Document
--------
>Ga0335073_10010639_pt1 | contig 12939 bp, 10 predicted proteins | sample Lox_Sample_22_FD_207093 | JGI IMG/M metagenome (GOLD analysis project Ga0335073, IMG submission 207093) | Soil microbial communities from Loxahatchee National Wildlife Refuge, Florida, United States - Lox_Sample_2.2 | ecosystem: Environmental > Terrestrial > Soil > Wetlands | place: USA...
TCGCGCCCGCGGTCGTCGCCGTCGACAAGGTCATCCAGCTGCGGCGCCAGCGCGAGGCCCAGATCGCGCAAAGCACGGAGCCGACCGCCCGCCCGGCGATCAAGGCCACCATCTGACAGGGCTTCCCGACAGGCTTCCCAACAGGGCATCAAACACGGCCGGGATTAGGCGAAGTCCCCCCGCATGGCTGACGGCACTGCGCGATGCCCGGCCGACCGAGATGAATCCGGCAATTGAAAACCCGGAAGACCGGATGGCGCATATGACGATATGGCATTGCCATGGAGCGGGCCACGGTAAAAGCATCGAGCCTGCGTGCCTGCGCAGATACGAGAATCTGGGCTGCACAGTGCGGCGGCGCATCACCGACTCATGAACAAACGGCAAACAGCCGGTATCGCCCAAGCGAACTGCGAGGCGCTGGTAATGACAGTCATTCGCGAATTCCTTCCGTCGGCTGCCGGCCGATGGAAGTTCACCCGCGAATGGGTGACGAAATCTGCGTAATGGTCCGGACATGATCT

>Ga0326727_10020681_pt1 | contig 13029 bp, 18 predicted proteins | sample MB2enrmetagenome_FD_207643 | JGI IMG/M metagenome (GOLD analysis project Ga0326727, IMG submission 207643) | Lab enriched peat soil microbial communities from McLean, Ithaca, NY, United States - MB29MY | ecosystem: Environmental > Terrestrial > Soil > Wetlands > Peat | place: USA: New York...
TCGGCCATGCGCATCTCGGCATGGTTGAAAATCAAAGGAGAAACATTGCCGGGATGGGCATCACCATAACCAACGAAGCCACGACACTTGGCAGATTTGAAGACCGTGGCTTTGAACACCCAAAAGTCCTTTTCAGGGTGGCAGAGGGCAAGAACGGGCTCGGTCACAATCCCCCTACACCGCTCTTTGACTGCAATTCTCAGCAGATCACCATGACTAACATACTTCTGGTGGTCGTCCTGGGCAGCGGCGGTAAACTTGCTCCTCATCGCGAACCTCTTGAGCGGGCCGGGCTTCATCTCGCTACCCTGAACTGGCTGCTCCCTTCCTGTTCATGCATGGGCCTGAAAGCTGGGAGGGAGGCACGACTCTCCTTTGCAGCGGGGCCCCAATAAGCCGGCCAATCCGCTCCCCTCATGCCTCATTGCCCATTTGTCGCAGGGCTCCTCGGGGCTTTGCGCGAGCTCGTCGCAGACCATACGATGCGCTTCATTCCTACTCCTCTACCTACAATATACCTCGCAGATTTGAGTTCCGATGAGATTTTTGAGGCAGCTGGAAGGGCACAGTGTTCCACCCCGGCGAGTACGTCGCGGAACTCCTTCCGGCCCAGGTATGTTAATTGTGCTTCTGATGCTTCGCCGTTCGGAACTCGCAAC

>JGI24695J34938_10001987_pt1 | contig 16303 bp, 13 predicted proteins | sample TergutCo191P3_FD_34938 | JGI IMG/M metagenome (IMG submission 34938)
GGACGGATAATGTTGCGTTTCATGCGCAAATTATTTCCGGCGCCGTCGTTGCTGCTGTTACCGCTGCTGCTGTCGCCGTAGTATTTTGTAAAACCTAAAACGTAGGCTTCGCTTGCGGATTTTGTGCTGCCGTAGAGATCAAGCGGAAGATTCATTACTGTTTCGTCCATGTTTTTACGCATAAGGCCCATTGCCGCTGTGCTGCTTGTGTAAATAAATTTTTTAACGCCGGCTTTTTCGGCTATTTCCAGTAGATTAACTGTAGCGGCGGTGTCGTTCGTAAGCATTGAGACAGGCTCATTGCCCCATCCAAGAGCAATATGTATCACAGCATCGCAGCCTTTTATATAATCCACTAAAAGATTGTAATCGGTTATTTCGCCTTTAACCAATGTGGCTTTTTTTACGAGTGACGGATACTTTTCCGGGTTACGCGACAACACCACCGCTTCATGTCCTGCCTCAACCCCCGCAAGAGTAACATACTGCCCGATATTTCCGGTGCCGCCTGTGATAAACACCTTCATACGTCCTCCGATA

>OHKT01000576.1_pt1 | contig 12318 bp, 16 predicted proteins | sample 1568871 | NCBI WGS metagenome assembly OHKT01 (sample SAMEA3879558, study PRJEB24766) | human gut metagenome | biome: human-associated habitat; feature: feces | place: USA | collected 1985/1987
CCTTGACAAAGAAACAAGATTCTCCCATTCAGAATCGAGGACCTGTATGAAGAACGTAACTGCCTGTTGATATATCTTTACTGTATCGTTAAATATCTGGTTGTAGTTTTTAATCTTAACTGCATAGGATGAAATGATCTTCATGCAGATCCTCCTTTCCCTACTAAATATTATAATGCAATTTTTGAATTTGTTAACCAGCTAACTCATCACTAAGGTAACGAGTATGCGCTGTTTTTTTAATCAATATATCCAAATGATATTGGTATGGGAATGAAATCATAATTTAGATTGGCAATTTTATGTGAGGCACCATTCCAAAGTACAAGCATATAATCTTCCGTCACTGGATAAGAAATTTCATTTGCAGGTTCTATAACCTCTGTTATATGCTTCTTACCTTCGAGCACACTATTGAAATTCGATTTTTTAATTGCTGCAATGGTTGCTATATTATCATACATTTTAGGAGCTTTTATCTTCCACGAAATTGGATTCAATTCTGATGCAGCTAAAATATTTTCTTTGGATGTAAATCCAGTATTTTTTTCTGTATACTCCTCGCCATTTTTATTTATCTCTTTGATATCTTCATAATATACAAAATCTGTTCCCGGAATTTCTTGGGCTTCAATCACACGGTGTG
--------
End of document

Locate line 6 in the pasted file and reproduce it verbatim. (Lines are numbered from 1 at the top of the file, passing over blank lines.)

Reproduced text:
GGACGGATAATGTTGCGTTTCATGCGCAAATTATTTCCGGCGCCGTCGTTGCTGCTGTTACCGCTGCTGCTGTCGCCGTAGTATTTTGTAAAACCTAAAACGTAGGCTTCGCTTGCGGATTTTGTGCTGCCGTAGAGATCAAGCGGAAGATTCATTACTGTTTCGTCCATGTTTTTACGCATAAGGCCCATTGCCGCTGTGCTGCTTGTGTAAATAAATTTTTTAACGCCGGCTTTTTCGGCTATTTCCAGTAGATTAACTGTAGCGGCGGTGTCGTTCGTAAGCATTGAGACAGGCTCATTGCCCCATCCAAGAGCAATATGTATCACAGCATCGCAGCCTTTTATATAATCCACTAAAAGATTGTAATCGGTTATTTCGCCTTTAACCAATGTGGCTTTTTTTACGAGTGACGGATACTTTTCCGGGTTACGCGACAACACCACCGCTTCATGTCCTGCCTCAACCCCCGCAAGAGTAACATACTGCCCGATATTTCCGGTGCCGCCTGTGATAAACACCTTCATACGTCCTCCGATA